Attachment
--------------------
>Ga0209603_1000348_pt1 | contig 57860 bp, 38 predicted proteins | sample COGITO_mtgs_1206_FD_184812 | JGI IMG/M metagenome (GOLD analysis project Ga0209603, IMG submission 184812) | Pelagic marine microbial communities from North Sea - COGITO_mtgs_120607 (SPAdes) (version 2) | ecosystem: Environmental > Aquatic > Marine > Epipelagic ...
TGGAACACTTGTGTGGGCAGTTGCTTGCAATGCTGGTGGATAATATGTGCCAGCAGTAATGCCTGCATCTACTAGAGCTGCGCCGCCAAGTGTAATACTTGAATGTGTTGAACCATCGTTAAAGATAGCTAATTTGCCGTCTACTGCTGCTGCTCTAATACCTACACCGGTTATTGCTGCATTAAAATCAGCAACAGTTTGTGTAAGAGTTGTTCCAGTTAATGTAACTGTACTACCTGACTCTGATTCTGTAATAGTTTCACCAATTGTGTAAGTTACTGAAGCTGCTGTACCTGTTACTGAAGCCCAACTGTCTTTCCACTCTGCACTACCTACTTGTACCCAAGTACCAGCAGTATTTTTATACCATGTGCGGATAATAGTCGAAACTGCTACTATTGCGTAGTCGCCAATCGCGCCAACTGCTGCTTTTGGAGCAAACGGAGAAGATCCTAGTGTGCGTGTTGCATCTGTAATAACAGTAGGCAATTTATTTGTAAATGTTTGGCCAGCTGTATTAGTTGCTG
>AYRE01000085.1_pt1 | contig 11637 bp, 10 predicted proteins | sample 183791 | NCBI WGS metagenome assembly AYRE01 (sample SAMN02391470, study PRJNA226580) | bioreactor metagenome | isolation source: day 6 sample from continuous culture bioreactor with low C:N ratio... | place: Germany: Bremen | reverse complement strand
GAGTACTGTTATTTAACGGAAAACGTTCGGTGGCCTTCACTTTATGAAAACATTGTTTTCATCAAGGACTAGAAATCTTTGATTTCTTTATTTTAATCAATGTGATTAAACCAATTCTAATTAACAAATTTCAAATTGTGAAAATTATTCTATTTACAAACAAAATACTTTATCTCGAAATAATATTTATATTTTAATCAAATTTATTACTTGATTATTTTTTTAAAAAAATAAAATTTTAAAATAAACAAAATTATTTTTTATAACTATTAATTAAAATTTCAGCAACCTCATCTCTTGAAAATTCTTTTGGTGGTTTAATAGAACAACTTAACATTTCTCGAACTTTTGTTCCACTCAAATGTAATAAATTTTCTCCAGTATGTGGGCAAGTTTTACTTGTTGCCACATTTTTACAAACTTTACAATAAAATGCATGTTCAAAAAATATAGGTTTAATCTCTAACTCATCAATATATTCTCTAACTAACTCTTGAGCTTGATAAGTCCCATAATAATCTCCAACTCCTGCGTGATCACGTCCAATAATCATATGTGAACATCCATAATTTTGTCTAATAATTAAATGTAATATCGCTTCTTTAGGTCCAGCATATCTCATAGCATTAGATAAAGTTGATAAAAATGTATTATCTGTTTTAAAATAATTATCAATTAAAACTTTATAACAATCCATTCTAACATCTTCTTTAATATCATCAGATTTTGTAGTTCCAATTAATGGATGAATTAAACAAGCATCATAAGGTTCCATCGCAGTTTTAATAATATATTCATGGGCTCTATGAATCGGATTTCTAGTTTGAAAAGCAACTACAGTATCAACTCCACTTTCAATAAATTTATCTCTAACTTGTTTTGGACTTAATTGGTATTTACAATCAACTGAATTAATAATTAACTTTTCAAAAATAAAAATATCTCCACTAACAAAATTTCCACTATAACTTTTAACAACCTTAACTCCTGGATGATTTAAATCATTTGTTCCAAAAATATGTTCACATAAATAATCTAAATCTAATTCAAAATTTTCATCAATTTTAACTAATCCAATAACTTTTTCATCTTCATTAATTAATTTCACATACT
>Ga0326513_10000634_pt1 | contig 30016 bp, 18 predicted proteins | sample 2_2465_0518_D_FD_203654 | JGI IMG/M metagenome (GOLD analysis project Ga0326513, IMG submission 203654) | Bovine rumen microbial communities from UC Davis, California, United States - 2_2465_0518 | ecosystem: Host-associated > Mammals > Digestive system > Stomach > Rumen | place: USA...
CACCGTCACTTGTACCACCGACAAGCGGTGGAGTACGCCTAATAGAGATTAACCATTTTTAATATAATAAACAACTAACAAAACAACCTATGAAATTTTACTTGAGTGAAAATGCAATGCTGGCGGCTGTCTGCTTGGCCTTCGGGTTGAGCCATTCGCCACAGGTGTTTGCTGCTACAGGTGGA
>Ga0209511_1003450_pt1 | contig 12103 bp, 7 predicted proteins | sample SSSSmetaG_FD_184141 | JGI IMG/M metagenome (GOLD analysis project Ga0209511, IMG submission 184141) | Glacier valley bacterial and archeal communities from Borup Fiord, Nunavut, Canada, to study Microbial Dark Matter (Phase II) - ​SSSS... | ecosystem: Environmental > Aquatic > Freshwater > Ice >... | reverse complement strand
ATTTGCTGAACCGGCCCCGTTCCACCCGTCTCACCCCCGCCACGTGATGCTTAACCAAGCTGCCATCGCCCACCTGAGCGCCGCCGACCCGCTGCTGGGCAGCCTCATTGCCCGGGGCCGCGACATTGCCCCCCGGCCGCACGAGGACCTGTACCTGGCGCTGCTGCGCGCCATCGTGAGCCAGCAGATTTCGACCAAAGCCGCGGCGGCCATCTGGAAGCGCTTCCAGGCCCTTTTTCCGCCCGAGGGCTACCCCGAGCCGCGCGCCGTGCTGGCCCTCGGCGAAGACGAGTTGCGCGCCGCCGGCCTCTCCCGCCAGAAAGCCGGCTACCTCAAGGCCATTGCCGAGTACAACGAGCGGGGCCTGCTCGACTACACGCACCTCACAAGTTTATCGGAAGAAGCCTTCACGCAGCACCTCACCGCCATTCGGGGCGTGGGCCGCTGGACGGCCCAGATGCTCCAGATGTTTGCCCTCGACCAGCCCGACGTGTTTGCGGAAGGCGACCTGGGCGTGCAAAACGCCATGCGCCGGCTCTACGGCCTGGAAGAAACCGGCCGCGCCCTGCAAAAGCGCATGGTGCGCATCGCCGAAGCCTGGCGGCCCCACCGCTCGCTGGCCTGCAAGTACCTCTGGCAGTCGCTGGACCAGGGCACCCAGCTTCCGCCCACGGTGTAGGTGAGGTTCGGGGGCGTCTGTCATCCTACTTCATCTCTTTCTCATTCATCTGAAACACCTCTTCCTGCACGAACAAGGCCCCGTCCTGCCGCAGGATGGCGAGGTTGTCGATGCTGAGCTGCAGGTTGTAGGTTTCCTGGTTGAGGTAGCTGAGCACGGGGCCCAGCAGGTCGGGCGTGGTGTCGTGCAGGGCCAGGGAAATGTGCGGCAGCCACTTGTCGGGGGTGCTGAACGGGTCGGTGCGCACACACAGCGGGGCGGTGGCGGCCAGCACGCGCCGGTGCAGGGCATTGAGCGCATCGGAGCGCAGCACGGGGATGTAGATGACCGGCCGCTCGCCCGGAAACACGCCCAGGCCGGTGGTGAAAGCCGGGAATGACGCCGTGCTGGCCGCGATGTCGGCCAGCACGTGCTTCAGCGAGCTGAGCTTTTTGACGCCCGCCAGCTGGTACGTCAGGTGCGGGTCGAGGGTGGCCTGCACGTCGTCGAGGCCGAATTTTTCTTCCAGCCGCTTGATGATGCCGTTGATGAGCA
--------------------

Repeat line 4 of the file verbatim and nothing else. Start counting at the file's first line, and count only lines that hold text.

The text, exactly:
GAGTACTGTTATTTAACGGAAAACGTTCGGTGGCCTTCACTTTATGAAAACATTGTTTTCATCAAGGACTAGAAATCTTTGATTTCTTTATTTTAATCAATGTGATTAAACCAATTCTAATTAACAAATTTCAAATTGTGAAAATTATTCTATTTACAAACAAAATACTTTATCTCGAAATAATATTTATATTTTAATCAAATTTATTACTTGATTATTTTTTTAAAAAAATAAAATTTTAAAATAAACAAAATTATTTTTTATAACTATTAATTAAAATTTCAGCAACCTCATCTCTTGAAAATTCTTTTGGTGGTTTAATAGAACAACTTAACATTTCTCGAACTTTTGTTCCACTCAAATGTAATAAATTTTCTCCAGTATGTGGGCAAGTTTTACTTGTTGCCACATTTTTACAAACTTTACAATAAAATGCATGTTCAAAAAATATAGGTTTAATCTCTAACTCATCAATATATTCTCTAACTAACTCTTGAGCTTGATAAGTCCCATAATAATCTCCAACTCCTGCGTGATCACGTCCAATAATCATATGTGAACATCCATAATTTTGTCTAATAATTAAATGTAATATCGCTTCTTTAGGTCCAGCATATCTCATAGCATTAGATAAAGTTGATAAAAATGTATTATCTGTTTTAAAATAATTATCAATTAAAACTTTATAACAATCCATTCTAACATCTTCTTTAATATCATCAGATTTTGTAGTTCCAATTAATGGATGAATTAAACAAGCATCATAAGGTTCCATCGCAGTTTTAATAATATATTCATGGGCTCTATGAATCGGATTTCTAGTTTGAAAAGCAACTACAGTATCAACTCCACTTTCAATAAATTTATCTCTAACTTGTTTTGGACTTAATTGGTATTTACAATCAACTGAATTAATAATTAACTTTTCAAAAATAAAAATATCTCCACTAACAAAATTTCCACTATAACTTTTAACAACCTTAACTCCTGGATGATTTAAATCATTTGTTCCAAAAATATGTTCACATAAATAATCTAAATCTAATTCAAAATTTTCATCAATTTTAACTAATCCAATAACTTTTTCATCTTCATTAATTAATTTCACATACT